WASHINGTON — Bill Jackson, a longtime career official at the U.S. Trade Representative’s office, has been named Acting Assistant U.S. Trade Representative for textiles and apparel, according to fashion industry officials and trade experts.
Jackson, who was most recently deputy assistant USTR for the Generalized System of Preferences, succeeds Gail Strickler, who stepped down last month to pursue trade-related projects in the private sector.
Jackson, who has been at USTR since 2002, became known to the industry when he worked as the director for African affairs at USTR from 2002 until 2010. Industry groups have long supported the African Growth & Opportunity Act, which gives many African countries duty-free treatment on qualifying apparel imports to the U.S., and fell under Jackson’s purview.
“Many of us know Bill from working with him on AGOA implementation and also on GSP,” said Julia Hughes, president of the U.S. Fashion Industry Association. “Definitely, Bill worked closely with industry to balance interests during the closing months of the TPP [Trans-Pacific Partnership] negotiations,” she said, adding that the industry will continue to work closely with Jackson during the implementation phase of TPP and other trade issues.
Jackson is stepping into the role as the acting trade official overseeing textiles and apparel at a pivotal time. He is said to have played a part in helping close the textile and apparel chapter of the 12-nation pact that was completed last month. The industry is anxiously awaiting the public release of the TPP text and Congress must still consider the trade agreement and vote on it, which is expected sometime next year.
Most of the industry trade groups lauded the completion of TPP, which will encompass 40 percent of the world’s gross domestic product, if implemented among the U.S., Vietnam, Japan, Mexico, Canada, Singapore, Chile, Brunei, Peru, New Zealand, Australia and Malaysia. But importers have criticized as too strict the U.S. proposal on a yarn-forward rule of origin that requires apparel to be made of fabric and yarns supplied by the U.S. or other TPP partner countries to qualify for duty-free benefits when shipped back to the U.S., while the textile industry has praised the administration for standing by such a rule to help companies better compete against imports.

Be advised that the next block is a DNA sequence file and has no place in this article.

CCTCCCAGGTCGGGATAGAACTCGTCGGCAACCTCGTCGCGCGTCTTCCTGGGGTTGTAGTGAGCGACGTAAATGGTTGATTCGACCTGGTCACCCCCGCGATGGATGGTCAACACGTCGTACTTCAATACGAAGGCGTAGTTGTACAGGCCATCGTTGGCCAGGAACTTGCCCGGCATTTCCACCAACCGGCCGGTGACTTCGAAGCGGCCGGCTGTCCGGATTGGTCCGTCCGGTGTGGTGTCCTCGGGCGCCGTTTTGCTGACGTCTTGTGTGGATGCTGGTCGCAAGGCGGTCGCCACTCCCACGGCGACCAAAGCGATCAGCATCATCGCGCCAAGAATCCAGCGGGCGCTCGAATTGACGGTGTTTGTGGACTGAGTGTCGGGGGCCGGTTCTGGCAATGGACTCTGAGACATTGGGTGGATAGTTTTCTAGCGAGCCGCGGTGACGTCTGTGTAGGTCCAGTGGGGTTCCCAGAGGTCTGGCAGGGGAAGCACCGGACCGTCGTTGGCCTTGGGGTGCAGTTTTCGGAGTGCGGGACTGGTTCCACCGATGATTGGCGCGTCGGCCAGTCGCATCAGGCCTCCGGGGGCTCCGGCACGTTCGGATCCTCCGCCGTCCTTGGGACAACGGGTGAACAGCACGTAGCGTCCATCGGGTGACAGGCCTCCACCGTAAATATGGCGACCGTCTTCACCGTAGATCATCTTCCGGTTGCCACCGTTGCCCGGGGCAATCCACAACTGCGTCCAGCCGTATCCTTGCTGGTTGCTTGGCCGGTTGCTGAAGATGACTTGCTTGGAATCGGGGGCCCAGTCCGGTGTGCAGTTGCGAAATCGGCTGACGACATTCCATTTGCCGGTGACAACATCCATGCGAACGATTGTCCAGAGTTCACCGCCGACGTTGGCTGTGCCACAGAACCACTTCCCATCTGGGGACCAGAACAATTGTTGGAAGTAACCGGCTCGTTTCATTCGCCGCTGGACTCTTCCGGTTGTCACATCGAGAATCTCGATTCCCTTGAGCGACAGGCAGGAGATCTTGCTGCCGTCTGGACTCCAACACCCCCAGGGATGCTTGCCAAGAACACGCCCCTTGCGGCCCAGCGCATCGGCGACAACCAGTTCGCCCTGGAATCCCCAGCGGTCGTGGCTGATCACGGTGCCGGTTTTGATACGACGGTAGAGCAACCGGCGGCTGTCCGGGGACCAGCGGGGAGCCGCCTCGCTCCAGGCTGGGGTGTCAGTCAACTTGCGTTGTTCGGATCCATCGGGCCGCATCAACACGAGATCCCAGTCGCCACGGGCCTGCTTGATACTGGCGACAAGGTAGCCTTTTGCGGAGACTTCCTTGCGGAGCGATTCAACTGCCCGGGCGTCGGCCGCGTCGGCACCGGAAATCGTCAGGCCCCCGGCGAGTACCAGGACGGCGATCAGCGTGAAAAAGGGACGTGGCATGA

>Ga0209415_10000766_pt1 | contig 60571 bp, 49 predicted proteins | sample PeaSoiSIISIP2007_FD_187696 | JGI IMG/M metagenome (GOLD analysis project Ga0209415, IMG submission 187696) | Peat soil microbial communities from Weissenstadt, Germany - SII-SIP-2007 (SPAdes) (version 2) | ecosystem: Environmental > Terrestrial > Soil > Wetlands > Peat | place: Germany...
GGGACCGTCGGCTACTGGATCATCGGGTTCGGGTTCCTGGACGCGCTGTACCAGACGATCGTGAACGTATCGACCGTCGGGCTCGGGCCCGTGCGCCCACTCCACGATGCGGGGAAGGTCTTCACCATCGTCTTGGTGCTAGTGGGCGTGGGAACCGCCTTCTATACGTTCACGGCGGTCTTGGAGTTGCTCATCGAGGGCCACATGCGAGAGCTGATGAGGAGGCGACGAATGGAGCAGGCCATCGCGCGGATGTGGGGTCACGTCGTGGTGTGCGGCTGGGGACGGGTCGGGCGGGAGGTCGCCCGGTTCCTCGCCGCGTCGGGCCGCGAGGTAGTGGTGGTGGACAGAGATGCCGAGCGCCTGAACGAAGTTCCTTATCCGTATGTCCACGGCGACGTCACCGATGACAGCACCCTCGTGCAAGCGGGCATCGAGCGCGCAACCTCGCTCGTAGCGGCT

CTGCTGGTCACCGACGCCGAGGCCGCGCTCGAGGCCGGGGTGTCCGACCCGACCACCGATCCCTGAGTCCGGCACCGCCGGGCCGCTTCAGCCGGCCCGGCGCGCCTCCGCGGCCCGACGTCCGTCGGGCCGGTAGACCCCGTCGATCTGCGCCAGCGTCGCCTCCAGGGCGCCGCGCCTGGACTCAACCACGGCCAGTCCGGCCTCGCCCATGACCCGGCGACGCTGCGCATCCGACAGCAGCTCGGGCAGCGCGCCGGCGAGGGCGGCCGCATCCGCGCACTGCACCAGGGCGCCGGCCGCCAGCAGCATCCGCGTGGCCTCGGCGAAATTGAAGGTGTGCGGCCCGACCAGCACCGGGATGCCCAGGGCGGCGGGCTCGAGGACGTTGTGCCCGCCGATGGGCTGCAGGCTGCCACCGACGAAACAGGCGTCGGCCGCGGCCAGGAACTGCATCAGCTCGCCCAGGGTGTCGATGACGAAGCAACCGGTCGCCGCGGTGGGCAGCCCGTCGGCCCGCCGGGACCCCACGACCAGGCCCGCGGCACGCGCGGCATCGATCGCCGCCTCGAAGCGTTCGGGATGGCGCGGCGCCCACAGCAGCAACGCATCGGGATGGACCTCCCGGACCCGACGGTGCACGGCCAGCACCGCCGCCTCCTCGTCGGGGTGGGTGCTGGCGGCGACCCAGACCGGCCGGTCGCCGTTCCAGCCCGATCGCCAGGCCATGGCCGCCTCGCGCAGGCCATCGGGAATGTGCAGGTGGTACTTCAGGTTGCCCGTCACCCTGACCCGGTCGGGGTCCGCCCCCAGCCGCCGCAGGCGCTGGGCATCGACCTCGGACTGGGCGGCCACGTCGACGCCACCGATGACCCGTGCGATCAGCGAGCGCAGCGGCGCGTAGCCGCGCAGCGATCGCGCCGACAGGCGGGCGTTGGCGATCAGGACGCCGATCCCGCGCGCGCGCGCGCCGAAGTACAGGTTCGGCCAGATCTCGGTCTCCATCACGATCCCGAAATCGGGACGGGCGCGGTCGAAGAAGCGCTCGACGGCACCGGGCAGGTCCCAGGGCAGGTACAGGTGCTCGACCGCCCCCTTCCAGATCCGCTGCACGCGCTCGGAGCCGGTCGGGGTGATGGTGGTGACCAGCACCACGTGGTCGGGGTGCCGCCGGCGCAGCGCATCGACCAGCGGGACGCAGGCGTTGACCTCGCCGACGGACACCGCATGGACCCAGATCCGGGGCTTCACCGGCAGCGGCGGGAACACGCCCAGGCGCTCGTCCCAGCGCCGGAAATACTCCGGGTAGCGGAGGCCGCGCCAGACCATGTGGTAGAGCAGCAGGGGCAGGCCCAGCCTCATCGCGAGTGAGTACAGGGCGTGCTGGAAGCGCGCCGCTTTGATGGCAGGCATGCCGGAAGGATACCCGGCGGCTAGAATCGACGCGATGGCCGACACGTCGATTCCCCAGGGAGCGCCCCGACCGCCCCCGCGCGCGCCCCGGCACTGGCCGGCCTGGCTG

“In regard to TPP, we found him to be extremely professional, very hard-working and very fair in terms of taking into account and consideration of our views,” said Augustine Tantillo, president of the National Council of Textile Organizations.
David Spooner, a partner at Barnes & Thornburg LLP, and also the chief textile and apparel negotiator at USTR from 2002 to 2006, said he has known Jackson for several years.
“He is a steady hand, knows how trade agreements work and knows the nuts and bolts of stakeholder consultations,” said Spooner, adding that Jackson will have an advantage on TPP because it appears to have the support of domestic textile and importing groups.
“Unlike other free-trade agreements, it looks like at least for now both textile mills and many retailers are endorsing TPP,” Spooner said. “So Bill may not have to worry about running around Capitol Hill trying to make side deals and convincing members to vote ‘yes.’ TPP will be a close vote for other reasons, but the apparel chapter, amazingly, wasn’t one of the final issues on the table when TPP closed.”
The textile negotiator position is typically filled with political appointees and at one time even held the rank of ambassador, subject to Senate confirmation. But Jackson will be in the position in an acting capacity as a longtime civil servant, industry officials said.
Before joining USTR, Jackson was director of government relations and policy at the Africa-America Institute, a non-governmental organization involved in education and exchange programs for Africans. He was a Foreign Service officer at the State Department from 1984 to 1987.
USTR did not respond to requests for comment on Jackson.